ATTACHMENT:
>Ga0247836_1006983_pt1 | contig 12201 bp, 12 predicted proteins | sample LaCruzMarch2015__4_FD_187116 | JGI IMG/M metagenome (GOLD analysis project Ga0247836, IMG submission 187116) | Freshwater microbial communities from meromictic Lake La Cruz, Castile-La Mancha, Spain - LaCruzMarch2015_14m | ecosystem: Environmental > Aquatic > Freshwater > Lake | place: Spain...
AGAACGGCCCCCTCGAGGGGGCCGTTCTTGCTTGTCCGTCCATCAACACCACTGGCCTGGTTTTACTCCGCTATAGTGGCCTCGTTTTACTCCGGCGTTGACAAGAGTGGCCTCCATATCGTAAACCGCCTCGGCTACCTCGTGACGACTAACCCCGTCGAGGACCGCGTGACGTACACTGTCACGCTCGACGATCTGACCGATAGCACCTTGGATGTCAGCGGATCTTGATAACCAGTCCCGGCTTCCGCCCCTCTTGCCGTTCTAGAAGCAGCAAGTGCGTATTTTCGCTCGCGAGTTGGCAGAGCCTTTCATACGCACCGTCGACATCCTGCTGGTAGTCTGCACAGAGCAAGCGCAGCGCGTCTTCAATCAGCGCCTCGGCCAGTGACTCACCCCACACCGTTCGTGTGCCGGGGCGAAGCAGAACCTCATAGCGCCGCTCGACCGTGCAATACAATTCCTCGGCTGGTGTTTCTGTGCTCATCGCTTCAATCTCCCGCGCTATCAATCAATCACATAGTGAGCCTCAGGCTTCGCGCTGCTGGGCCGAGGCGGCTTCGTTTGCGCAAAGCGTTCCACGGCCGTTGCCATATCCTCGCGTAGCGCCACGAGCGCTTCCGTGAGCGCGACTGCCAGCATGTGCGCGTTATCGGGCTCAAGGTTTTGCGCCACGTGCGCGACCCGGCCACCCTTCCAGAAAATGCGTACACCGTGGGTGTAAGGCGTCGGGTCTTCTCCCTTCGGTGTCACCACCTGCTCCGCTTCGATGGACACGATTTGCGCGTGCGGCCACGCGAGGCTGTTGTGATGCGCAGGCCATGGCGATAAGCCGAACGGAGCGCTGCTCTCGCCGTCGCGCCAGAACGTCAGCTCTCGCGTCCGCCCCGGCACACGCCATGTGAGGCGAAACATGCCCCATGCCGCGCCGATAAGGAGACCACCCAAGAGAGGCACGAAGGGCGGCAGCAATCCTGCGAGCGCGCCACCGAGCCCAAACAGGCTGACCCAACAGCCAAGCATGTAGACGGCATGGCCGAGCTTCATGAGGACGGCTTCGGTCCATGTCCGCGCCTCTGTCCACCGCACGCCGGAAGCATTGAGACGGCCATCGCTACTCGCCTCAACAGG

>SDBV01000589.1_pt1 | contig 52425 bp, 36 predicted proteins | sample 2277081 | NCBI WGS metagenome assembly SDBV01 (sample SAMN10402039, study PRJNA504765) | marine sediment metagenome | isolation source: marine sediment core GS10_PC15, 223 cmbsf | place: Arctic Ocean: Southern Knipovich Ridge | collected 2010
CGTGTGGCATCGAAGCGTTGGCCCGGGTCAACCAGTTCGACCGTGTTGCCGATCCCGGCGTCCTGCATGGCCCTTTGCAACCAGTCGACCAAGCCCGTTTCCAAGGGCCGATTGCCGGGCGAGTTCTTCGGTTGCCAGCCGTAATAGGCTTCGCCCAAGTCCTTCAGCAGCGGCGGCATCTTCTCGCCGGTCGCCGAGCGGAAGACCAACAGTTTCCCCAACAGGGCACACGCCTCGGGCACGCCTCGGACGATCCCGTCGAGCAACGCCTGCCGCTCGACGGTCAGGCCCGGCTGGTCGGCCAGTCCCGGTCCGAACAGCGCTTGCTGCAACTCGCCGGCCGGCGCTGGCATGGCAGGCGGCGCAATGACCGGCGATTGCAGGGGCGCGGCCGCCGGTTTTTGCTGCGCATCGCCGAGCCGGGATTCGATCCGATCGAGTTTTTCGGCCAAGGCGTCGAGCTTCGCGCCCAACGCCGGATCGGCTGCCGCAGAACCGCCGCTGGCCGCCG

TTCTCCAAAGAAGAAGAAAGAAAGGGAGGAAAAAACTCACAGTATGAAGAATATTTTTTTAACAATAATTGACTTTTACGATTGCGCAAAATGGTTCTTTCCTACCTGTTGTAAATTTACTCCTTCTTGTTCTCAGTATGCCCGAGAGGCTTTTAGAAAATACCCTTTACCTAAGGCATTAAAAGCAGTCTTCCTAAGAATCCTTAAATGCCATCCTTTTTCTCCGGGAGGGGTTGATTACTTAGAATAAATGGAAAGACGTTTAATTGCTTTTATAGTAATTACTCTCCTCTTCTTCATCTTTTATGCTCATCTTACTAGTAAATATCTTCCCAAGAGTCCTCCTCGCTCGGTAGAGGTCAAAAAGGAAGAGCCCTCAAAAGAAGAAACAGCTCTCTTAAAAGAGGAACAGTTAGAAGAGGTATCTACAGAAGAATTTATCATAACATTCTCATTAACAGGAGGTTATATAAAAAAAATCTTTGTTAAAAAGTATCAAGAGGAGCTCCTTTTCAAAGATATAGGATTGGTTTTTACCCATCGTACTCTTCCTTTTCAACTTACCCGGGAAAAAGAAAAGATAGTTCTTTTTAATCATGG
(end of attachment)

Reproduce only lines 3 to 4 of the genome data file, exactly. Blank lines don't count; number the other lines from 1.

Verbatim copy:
>SDBV01000589.1_pt1 | contig 52425 bp, 36 predicted proteins | sample 2277081 | NCBI WGS metagenome assembly SDBV01 (sample SAMN10402039, study PRJNA504765) | marine sediment metagenome | isolation source: marine sediment core GS10_PC15, 223 cmbsf | place: Arctic Ocean: Southern Knipovich Ridge | collected 2010
CGTGTGGCATCGAAGCGTTGGCCCGGGTCAACCAGTTCGACCGTGTTGCCGATCCCGGCGTCCTGCATGGCCCTTTGCAACCAGTCGACCAAGCCCGTTTCCAAGGGCCGATTGCCGGGCGAGTTCTTCGGTTGCCAGCCGTAATAGGCTTCGCCCAAGTCCTTCAGCAGCGGCGGCATCTTCTCGCCGGTCGCCGAGCGGAAGACCAACAGTTTCCCCAACAGGGCACACGCCTCGGGCACGCCTCGGACGATCCCGTCGAGCAACGCCTGCCGCTCGACGGTCAGGCCCGGCTGGTCGGCCAGTCCCGGTCCGAACAGCGCTTGCTGCAACTCGCCGGCCGGCGCTGGCATGGCAGGCGGCGCAATGACCGGCGATTGCAGGGGCGCGGCCGCCGGTTTTTGCTGCGCATCGCCGAGCCGGGATTCGATCCGATCGAGTTTTTCGGCCAAGGCGTCGAGCTTCGCGCCCAACGCCGGATCGGCTGCCGCAGAACCGCCGCTGGCCGCCG